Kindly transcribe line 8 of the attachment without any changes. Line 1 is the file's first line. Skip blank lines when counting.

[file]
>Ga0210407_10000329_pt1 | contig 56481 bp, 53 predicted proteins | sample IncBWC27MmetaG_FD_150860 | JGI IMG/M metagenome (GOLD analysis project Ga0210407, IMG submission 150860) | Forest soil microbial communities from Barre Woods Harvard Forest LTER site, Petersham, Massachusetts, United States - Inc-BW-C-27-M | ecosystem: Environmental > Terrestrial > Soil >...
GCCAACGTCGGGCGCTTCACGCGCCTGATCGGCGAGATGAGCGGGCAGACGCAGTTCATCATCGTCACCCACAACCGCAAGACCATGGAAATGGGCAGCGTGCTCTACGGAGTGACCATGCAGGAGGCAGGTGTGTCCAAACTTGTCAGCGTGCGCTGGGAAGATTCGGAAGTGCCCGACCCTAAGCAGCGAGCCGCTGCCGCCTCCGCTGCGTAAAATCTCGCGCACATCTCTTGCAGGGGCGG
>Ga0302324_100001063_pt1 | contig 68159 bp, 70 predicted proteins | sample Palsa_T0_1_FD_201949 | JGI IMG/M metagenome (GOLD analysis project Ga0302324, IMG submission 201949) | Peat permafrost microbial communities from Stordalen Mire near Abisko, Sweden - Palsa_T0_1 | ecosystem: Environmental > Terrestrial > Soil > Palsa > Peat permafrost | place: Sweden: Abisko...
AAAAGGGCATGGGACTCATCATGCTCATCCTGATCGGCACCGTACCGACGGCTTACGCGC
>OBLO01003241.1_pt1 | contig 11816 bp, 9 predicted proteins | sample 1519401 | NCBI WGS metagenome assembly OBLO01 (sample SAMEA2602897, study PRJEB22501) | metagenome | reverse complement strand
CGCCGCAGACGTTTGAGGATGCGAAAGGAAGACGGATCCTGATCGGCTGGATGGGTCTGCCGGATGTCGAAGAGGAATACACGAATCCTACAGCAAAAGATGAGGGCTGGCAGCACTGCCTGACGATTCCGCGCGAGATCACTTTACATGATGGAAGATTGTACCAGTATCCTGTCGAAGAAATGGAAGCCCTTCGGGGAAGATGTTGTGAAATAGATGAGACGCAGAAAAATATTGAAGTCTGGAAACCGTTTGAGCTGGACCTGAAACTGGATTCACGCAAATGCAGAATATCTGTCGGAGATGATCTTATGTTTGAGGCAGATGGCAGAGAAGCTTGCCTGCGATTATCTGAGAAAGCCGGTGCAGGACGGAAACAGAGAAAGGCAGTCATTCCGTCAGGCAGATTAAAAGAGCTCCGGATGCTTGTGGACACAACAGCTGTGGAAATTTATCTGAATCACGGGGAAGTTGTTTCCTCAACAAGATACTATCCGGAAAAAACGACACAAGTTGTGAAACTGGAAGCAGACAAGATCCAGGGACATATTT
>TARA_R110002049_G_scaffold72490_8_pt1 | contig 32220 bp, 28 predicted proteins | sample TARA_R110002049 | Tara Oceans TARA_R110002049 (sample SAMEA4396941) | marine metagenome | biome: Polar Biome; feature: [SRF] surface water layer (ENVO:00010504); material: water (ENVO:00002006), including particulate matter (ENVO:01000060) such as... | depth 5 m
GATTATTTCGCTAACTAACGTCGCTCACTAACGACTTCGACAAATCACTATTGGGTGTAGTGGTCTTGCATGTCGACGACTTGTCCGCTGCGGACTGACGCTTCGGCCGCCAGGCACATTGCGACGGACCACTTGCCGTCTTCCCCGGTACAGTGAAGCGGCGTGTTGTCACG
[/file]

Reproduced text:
GATTATTTCGCTAACTAACGTCGCTCACTAACGACTTCGACAAATCACTATTGGGTGTAGTGGTCTTGCATGTCGACGACTTGTCCGCTGCGGACTGACGCTTCGGCCGCCAGGCACATTGCGACGGACCACTTGCCGTCTTCCCCGGTACAGTGAAGCGGCGTGTTGTCACG